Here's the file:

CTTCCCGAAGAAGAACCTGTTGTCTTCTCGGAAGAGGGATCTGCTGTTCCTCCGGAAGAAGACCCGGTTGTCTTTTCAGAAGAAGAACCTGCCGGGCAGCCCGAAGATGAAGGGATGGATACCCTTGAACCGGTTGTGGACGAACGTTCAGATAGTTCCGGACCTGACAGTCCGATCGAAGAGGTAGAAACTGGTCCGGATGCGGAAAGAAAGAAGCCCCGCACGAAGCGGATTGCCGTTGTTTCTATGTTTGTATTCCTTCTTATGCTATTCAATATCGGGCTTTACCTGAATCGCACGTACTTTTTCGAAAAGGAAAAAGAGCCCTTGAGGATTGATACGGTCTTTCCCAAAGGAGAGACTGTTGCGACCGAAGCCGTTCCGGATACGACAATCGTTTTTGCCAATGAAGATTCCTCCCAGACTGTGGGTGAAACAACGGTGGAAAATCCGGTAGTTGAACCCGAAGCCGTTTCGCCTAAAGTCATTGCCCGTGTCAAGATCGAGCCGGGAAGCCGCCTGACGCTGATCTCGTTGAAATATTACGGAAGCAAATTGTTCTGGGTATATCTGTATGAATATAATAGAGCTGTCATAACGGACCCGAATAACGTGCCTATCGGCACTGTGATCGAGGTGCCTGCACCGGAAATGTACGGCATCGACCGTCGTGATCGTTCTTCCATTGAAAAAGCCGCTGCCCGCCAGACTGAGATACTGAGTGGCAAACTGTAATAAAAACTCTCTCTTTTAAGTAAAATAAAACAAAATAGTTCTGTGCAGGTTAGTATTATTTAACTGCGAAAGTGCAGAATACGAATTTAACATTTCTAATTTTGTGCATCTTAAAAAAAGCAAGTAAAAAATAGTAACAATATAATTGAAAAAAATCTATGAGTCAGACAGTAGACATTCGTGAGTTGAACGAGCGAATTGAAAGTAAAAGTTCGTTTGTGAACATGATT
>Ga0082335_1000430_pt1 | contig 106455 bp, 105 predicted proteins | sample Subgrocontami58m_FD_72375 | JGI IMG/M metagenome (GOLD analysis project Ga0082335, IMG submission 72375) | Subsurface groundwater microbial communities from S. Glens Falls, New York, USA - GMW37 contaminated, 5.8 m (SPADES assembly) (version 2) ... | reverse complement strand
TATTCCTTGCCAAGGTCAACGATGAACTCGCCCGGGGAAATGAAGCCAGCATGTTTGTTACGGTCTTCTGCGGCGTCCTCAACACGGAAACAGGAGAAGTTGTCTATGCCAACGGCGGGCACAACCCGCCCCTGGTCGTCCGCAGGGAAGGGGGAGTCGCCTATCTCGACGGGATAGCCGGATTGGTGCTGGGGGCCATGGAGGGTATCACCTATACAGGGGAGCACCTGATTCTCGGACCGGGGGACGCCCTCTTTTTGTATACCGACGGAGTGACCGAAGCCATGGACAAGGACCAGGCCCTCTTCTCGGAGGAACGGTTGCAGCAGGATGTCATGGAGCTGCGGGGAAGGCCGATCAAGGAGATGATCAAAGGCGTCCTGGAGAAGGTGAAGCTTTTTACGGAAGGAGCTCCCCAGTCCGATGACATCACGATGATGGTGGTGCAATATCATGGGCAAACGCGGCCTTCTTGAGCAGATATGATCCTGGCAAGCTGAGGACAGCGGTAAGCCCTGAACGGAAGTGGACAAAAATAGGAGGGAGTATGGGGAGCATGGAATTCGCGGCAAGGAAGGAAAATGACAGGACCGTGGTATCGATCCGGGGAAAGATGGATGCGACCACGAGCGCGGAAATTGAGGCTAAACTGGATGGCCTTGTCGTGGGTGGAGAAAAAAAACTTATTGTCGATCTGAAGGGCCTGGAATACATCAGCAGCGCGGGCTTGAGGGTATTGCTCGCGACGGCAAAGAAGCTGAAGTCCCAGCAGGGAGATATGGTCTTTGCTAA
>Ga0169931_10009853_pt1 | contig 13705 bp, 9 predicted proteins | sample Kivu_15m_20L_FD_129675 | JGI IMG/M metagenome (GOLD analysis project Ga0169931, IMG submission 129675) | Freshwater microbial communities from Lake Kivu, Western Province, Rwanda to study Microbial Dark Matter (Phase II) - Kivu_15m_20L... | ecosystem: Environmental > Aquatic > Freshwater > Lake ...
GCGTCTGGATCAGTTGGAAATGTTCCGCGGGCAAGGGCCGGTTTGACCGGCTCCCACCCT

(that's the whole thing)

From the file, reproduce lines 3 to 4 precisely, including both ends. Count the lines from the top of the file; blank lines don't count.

TATTCCTTGCCAAGGTCAACGATGAACTCGCCCGGGGAAATGAAGCCAGCATGTTTGTTACGGTCTTCTGCGGCGTCCTCAACACGGAAACAGGAGAAGTTGTCTATGCCAACGGCGGGCACAACCCGCCCCTGGTCGTCCGCAGGGAAGGGGGAGTCGCCTATCTCGACGGGATAGCCGGATTGGTGCTGGGGGCCATGGAGGGTATCACCTATACAGGGGAGCACCTGATTCTCGGACCGGGGGACGCCCTCTTTTTGTATACCGACGGAGTGACCGAAGCCATGGACAAGGACCAGGCCCTCTTCTCGGAGGAACGGTTGCAGCAGGATGTCATGGAGCTGCGGGGAAGGCCGATCAAGGAGATGATCAAAGGCGTCCTGGAGAAGGTGAAGCTTTTTACGGAAGGAGCTCCCCAGTCCGATGACATCACGATGATGGTGGTGCAATATCATGGGCAAACGCGGCCTTCTTGAGCAGATATGATCCTGGCAAGCTGAGGACAGCGGTAAGCCCTGAACGGAAGTGGACAAAAATAGGAGGGAGTATGGGGAGCATGGAATTCGCGGCAAGGAAGGAAAATGACAGGACCGTGGTATCGATCCGGGGAAAGATGGATGCGACCACGAGCGCGGAAATTGAGGCTAAACTGGATGGCCTTGTCGTGGGTGGAGAAAAAAAACTTATTGTCGATCTGAAGGGCCTGGAATACATCAGCAGCGCGGGCTTGAGGGTATTGCTCGCGACGGCAAAGAAGCTGAAGTCCCAGCAGGGAGATATGGTCTTTGCTAA
>Ga0169931_10009853_pt1 | contig 13705 bp, 9 predicted proteins | sample Kivu_15m_20L_FD_129675 | JGI IMG/M metagenome (GOLD analysis project Ga0169931, IMG submission 129675) | Freshwater microbial communities from Lake Kivu, Western Province, Rwanda to study Microbial Dark Matter (Phase II) - Kivu_15m_20L... | ecosystem: Environmental > Aquatic > Freshwater > Lake ...